Life support measures

Submitted on Wednesday April 9th, 2014
hospice winston-salem

Below are some commonly used methods of life support, along with a values statement you can use to help clarify your own thinking. (We do not support one decision over another. We offer these simply as a way to help you think about the issues and put your own feelings into words.)

  • Cardiopulmonary resuscitation (CPR): Many of us have seen television dramas in which the health care team uses electric shock or pounding on the chest to stimulate the heart to resume beating. This is definitely a life-saving technique, and in the context of a generally healthy person who suddenly has a heart attack, it can result in years or even decades of healthy, active living. In the context of chronic or terminal illness, however, studies indicate that only about 15 percent of people advanced in age or illness leave the hospital alive after CPR. In other words, 85 percent die in spite of receiving CPR. Those people who do get CPR and survive often suffer from broken ribs as a result of the process. Although CPR could mean the difference between life and death, it is not a gentle procedure and could well be a traumatic way to die if a person is already near the end of life.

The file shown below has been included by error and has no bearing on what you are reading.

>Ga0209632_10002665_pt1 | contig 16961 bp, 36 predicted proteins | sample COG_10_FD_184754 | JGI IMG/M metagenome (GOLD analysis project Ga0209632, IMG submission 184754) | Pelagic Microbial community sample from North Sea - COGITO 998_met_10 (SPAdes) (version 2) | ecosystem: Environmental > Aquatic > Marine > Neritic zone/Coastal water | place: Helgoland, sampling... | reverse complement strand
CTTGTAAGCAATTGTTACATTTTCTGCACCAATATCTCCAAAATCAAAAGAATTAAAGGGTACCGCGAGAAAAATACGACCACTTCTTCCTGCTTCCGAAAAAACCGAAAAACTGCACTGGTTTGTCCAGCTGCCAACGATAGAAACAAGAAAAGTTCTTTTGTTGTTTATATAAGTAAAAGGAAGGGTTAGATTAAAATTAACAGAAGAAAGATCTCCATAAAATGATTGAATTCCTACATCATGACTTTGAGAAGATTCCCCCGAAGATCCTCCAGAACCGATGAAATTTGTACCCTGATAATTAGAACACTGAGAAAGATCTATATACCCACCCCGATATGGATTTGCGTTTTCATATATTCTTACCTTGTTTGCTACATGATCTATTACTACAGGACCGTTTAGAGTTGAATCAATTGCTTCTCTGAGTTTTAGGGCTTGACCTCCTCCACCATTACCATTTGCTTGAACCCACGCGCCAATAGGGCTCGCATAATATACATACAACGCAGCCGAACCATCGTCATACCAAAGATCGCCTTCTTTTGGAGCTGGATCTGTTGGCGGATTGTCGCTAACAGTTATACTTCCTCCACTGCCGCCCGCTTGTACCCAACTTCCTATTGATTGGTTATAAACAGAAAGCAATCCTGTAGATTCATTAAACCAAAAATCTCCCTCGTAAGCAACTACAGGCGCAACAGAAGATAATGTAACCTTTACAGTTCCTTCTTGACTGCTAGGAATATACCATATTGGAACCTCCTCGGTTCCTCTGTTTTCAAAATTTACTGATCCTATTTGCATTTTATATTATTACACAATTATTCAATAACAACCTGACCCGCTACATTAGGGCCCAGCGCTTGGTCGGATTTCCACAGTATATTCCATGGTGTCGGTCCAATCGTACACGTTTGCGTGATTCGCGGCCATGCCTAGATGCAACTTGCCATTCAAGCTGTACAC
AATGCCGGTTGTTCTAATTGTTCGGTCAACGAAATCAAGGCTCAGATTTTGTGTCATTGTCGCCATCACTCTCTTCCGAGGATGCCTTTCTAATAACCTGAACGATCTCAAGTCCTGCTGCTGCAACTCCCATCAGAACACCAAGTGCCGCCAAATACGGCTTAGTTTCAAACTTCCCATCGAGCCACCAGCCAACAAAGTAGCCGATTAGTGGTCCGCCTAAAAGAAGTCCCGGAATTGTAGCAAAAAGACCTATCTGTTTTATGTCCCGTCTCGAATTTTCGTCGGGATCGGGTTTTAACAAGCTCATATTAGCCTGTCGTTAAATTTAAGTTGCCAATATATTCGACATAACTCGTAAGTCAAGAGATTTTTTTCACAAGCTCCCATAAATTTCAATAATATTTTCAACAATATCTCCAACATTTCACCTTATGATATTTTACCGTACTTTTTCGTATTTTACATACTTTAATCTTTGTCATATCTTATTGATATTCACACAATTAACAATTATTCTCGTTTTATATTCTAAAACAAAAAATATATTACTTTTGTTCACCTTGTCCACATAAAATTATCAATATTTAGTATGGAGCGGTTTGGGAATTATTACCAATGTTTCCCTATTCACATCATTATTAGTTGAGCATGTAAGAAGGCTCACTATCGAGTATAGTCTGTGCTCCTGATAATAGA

"Given the statistics about CPR, I only want it if I have a reasonable chance of recovery to a healthy state. For instance, if I have a sudden heart attack but have been healthy enough to lead a fairly functional life, do CPR. If I am debilitated by cancer, however, and my heart stops, do not do CPR."

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